With UK Governments encouraging more Reuse & Repar, and Local Authorities engaging in Reuse from the Electrical Waste Stream, there is no doubt safety and Fire Prevention needs to be addressed. Particularly  because there is no evidence of Competence required and in effect, robots are following a Tick Box Protocol without any depth of knowledge, evidenced certification or qualifications in the process.

So therefore surely  most people would agree, we need to address safety for tenants and householders in the home, where these waste items are being placed back into the home.  Particularly in the Rented Sector, where Landlords do not even know if a Product Recall (Fire Risk) is entering their property.  Recently someone died in Swansea near our office, from a fire caused by an Appliance.  With research showing that the average costs of a fatality from a fire, costs £1.6m most of which is tax payers money, anyone receiving Government funding should be demonstrating due diligence in house building and retrofits.

So Part 1 of looking at PAT Testing, starts with understanding some basics, which we hope you see will be relevant to our opening statements.

The type of test applied when PAT testing an appliance essentially depends of the electrical classification the appliance falls into. However, it is not always as simple as some believe it to be. Here we look at two Class 1 products a kettle and a modern electronically controlled washing machine. Kettles have changed little over the years but automatic washing machines along with other major whitegoods have internally changed quite a lot. Therefore depth of knowledge and practical experience of the product being tested becomes extremely important as this rather simple explanation hopes to illustrate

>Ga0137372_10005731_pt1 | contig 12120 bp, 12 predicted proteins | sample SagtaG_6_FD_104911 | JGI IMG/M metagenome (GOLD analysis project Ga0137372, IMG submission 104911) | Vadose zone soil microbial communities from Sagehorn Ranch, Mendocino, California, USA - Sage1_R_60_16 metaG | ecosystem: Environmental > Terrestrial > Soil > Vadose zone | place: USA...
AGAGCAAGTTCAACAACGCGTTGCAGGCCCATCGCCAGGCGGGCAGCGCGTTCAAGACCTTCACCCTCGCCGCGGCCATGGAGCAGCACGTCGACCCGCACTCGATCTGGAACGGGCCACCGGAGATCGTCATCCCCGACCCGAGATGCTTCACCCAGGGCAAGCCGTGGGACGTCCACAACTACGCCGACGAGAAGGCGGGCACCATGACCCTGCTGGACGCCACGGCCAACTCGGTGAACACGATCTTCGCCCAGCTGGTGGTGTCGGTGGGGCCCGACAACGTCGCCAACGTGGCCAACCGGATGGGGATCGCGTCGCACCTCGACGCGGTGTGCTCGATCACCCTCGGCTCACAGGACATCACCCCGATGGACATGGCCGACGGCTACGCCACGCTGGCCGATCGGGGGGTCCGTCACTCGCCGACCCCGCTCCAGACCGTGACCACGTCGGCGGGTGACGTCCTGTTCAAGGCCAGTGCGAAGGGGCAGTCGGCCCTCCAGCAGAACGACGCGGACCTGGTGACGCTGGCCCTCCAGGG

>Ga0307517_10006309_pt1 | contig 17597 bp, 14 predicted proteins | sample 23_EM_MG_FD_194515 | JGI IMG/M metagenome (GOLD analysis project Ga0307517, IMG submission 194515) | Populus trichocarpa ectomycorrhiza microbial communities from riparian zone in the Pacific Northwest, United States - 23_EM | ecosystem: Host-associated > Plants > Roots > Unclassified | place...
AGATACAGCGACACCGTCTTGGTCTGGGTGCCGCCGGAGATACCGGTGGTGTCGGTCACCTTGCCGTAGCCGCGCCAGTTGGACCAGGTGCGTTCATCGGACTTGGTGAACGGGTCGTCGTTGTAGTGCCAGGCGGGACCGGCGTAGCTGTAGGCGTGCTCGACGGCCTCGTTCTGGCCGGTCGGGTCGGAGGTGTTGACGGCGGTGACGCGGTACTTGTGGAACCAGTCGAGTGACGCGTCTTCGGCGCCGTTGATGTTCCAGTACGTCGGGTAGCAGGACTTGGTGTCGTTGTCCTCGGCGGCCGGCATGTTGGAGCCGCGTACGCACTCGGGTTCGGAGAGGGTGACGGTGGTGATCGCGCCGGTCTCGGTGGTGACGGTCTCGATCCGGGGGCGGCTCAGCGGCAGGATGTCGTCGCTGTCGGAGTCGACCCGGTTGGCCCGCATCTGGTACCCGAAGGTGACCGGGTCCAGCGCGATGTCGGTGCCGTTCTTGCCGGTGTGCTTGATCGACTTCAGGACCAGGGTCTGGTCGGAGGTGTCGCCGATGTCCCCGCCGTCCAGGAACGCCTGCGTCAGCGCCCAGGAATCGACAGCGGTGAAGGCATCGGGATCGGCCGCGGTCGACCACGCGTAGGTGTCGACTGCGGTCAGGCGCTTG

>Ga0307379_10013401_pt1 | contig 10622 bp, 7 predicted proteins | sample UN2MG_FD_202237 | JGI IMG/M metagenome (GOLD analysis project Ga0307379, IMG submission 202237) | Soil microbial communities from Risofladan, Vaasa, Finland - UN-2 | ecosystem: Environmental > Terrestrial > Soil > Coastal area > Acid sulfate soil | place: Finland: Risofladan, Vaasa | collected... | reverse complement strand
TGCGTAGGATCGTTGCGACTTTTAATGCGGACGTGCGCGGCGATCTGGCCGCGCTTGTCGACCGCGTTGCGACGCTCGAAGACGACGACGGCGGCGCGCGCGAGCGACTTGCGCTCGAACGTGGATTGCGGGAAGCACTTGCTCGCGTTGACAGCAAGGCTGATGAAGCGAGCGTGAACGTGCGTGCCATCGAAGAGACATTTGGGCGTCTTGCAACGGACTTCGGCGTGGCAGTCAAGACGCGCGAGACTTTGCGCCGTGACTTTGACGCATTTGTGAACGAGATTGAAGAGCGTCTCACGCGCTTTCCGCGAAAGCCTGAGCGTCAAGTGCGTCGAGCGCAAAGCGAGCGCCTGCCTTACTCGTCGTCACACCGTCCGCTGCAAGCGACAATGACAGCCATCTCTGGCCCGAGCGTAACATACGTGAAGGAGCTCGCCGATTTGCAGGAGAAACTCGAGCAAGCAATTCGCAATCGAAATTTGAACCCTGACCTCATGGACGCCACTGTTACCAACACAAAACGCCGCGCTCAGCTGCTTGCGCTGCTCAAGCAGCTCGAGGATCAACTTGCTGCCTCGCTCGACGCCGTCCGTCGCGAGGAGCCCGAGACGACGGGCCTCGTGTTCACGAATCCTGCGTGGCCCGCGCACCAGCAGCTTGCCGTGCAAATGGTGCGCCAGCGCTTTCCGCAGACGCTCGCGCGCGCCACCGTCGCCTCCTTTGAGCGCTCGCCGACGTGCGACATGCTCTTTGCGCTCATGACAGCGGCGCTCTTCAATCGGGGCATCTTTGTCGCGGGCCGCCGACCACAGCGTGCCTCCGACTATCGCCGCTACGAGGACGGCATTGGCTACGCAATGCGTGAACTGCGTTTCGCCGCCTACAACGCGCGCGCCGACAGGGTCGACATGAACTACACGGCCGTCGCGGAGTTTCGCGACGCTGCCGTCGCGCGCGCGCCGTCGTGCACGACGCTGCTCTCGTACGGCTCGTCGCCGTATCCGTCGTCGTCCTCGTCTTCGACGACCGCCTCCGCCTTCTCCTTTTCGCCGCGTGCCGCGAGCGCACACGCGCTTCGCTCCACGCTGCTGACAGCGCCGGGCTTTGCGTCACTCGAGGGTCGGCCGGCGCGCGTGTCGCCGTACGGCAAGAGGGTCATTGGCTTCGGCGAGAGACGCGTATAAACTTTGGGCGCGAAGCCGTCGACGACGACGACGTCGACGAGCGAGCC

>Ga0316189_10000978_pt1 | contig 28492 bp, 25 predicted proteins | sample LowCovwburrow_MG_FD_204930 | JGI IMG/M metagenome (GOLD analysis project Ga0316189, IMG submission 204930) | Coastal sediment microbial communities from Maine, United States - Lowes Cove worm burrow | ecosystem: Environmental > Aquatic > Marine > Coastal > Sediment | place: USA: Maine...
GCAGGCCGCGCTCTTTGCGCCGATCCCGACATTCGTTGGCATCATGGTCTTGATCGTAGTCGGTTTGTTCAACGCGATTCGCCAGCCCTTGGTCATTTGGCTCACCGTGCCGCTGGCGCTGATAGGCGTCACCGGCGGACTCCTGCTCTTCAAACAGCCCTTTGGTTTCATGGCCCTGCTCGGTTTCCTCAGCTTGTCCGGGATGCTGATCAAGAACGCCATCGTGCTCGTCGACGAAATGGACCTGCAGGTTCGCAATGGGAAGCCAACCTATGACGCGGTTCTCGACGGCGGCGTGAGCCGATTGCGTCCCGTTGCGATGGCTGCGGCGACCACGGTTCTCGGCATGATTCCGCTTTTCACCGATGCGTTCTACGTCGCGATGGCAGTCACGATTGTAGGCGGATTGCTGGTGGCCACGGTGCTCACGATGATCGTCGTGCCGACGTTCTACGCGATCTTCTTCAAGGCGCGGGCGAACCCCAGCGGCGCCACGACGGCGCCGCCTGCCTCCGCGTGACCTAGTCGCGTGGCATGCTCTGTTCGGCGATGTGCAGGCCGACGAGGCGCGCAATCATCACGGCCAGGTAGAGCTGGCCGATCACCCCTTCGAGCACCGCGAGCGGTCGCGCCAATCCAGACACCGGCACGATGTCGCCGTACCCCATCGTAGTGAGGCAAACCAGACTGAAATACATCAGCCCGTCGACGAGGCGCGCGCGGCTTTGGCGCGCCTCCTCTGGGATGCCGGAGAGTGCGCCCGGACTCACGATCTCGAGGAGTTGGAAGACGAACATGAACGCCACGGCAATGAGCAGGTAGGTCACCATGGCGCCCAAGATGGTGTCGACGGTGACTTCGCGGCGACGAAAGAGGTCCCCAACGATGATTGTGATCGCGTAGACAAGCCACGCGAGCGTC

Opposite is a schematic diagram of the electrical circuit of a standard kettle and it shows the operating circuit the appliance mains lead connects to. The following is only considering the ‘Insulation Resistance’ test of the PAT test procedure in order to illustrate the need for knowledge and practical experience of product when testing appliances.

When a Class 1 appliance is correctly connected to a PAT tester for the insulation test i.e. plugged into the three pin supply on the PAT test unit and the earth test lead connected to a suitable earth point on the appliance the test can begin (in this instance it would also require enough water added to the kettle to cover the element (as a dry element could give a false reading).

When the PAT tester applies the required insulation DC test voltage (for a 230 AC volt appliance this will be 500 volts DC) they will (should) ensure that the On/Off switch of the appliance is in the On position so as to ensure that the test voltage reaches the internal components that are after the On/Off switch. In this instance the heating element.

Interestingly it can be seen in this instance that the appliance only has a single switch on the ‘live’ supply to the circuit the therefore a test reading could still be obtained even if the On/Off switch was not closed . Although this would not constitute a professional approach to testing such products.